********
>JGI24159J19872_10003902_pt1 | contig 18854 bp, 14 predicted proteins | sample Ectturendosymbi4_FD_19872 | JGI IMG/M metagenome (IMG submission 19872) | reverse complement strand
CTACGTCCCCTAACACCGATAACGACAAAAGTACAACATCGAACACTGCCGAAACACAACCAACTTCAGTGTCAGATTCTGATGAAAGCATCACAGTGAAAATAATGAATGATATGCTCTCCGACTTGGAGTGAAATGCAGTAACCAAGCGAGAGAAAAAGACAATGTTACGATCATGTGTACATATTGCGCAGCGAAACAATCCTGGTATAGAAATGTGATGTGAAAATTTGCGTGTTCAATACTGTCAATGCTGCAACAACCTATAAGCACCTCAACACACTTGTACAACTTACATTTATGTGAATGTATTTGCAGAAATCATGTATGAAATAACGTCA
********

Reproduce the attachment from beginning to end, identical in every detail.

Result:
>JGI24159J19872_10003902_pt1 | contig 18854 bp, 14 predicted proteins | sample Ectturendosymbi4_FD_19872 | JGI IMG/M metagenome (IMG submission 19872) | reverse complement strand
CTACGTCCCCTAACACCGATAACGACAAAAGTACAACATCGAACACTGCCGAAACACAACCAACTTCAGTGTCAGATTCTGATGAAAGCATCACAGTGAAAATAATGAATGATATGCTCTCCGACTTGGAGTGAAATGCAGTAACCAAGCGAGAGAAAAAGACAATGTTACGATCATGTGTACATATTGCGCAGCGAAACAATCCTGGTATAGAAATGTGATGTGAAAATTTGCGTGTTCAATACTGTCAATGCTGCAACAACCTATAAGCACCTCAACACACTTGTACAACTTACATTTATGTGAATGTATTTGCAGAAATCATGTATGAAATAACGTCA